Early Television
 
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Early Television Museum

Steve McVoy and Cable Television

I grew up in Gainesville, Florida, in the late 40s and early 50s. After finishing high school in Gainesville, I attended Cornell University. However, I wasn't cut out for college, and dropped out after two years. I moved to New York City in 1963, and then went back to Florida to join the voter registration campaign that was being run by the civil rights organization CORE. The project's goal was to register African-Americans to vote in counties in northern Florida, where most were not registered.

Early Television

After the 1964 election, I moved back to Gainesville and started a television repair business. I was also instrumental in starting a community center in a black neighborhood in Gainesville. The center provided after school and weekend activities for teens, and vocational education for adults.

Early Television

TV repair and master antenna installation office

In 1966 I began installing master antenna systems in apartment buildings and motels, with my partner Richard Reynolds. However, this was the time that cable TV was starting in Gainesville and other medium sized towns, and our business began to decline. I had been following cable television technology, and realized that small towns, which were being ignored by the large cable companies, could be wired using master antenna technolgy. I found a partner, Barry Silverstein, a law professor at the Univesity of Florida, and an ex-businessman. Barry provided the financing, and I provided the technological expertise.

 

Micanopy Cable TV

We formed a company called Micanopy Cable TV, named after a community south of Gainsville with a population of about 600. Our first system was built in Micanopy, using underground contstruction techniques.

Early Television

The tower, built in a swamp, the only available land

Micanopy Cable TV charged $5 a month for service, which consisted of 5 TV channels, FM radio, and background music. The service delivered the 3 commercial networks and PBS. Without cable only CBS and PBS could be received. There were about 200 homes in the town, and 160 of them subscribed to cable. Here is a brochure.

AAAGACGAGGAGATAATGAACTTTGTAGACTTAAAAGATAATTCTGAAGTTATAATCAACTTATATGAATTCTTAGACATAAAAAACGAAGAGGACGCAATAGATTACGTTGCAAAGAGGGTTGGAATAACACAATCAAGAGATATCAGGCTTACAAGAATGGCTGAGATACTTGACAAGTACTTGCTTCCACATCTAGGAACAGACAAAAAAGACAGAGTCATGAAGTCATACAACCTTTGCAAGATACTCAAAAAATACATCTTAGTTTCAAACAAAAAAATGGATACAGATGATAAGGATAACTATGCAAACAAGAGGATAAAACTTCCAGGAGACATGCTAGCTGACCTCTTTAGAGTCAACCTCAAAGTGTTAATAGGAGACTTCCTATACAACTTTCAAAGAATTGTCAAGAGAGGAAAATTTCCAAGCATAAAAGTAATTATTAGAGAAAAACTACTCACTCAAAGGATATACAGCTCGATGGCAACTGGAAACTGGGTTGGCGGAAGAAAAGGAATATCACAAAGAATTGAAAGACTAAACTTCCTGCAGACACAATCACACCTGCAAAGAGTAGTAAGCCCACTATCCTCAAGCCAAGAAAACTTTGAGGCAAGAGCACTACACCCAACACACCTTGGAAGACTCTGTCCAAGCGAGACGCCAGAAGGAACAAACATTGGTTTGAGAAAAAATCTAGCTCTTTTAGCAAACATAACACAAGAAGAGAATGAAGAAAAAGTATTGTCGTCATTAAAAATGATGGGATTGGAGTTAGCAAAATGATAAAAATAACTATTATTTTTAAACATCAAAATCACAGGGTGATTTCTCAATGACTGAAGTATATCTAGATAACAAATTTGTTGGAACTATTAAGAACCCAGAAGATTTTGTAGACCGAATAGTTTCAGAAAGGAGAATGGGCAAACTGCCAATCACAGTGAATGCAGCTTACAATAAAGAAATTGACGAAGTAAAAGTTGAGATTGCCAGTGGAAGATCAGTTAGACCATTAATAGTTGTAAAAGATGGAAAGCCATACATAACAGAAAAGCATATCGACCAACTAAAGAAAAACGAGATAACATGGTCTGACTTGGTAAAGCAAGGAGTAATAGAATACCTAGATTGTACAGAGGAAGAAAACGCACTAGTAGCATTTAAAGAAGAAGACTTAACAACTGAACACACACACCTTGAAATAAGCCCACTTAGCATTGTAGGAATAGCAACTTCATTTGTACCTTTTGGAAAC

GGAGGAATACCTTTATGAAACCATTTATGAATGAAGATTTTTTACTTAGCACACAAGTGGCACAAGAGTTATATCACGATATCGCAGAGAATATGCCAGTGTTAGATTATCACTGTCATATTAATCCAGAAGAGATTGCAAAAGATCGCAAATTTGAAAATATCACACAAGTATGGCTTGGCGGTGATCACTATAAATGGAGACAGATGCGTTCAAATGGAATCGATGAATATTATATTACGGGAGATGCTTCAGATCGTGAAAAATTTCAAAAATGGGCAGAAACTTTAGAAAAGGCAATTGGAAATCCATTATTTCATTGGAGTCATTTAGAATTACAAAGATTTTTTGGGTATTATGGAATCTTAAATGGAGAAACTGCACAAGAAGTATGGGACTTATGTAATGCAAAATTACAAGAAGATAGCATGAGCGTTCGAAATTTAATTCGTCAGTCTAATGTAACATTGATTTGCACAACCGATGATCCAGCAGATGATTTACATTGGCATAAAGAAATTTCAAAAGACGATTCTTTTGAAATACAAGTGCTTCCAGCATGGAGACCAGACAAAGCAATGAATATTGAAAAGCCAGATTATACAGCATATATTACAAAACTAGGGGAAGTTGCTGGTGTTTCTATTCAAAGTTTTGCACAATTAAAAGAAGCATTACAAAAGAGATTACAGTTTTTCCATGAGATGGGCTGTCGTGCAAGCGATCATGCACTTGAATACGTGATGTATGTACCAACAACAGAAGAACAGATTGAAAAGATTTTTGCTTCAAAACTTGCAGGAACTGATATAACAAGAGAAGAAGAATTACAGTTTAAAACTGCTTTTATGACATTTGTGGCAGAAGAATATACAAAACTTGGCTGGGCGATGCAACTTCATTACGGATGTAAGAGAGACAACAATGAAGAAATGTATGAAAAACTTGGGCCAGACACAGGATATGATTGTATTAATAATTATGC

With the success of the service, we decided to expand into other small towns in Florida. The first of these was High Springs, which was considerably larger, with almost 1000 homes.

Cable TV Work is to be Finished in a Month
Rotary Hears Story of Cable TV Progress
Micanopy Cable TV Staff
Outlook Growing Brighter for Area Cable TV Company

The company then obtained franchises (licenses) to build systems in other states, including Alabama and Georga. Here are pictures of our construction crews in a town in southern Georgia.

Coaxial Communications

In the early 70s the FCC had rules that prohibited cable companies from importing channels from other cities into the larger markets. Of course, this made it impossible for cable to get subscribers in these areas (this was before HBO and satellite delivered networks like CNN, MTV, etc.). It became obvious that these rules, which were designed to protect local broadcasters, would eventually be revoked. In anticipation of this, Barry, me, and a new partner, Dennis McGillicuddy, began to get franchises in larger cities, and obtained financial support from a large insurance company. Here is a brochure that was used our franchising activity.

The first large city that was constructed was Columbus, Ohio. In 1972 the rules did change, and the new company, Coaxial Communications, was allowed to bring in three non-network stations from Cincinnati and Cleveland via microwave networks that we built. In 1976 HBO, CNN, MTV, TNN, WGN and a few other channels were made available on a communication satellite. This made it possible for the system to attract a large number of subscribers.

Coaxial Communications eventually had about a dozen large cities under franchise. However, the insurance company that was financing the construction underwent a hostile takeover, and the new management was not interested in cable TV. Coaxial and that company entered several years of court fights, which ended with Coaxial maintaining ownership of the Columbus system, but without the means to finance the construction of cable in other cities.

Coaxial eventually built or acquired systems around Cincinnati, and in rural areas of Ohio, West Virginia, and Kentucky. At its peak, the company had about 160,000 customers.

Telecinema

Coaxial began a R and D department in about 1973. My role included being the technical director of the cable systems and the director of the R and D operation. We developed a pay-per-view technology, using the two-way capabilities of cable, and acquired patents on the concept. In 1975 we launched a pay movie service called Telecinema, which offered four channels of movies, and had the capability of billing subscribers for what they watched.

Early Television

By 1976 we had over 6000 customers. The system worked from a technological standpoint, but was a finacial failure. We discontinued it a year later, and introduced HBO to our customers in its place. Many of Telecinema's employees went on to work for Time-Warner, which developed the Qube service, in many ways based on our technology.

In 1999 we decided it was time to leave the business. New services, such as internet access and telephone over cable, would require massive amounts of capital, and it was becoming more and more difficult for a medium-sized company lke ours to prosper. We sold all our cable holdings, and I started my second "career", running the Early Television Museum.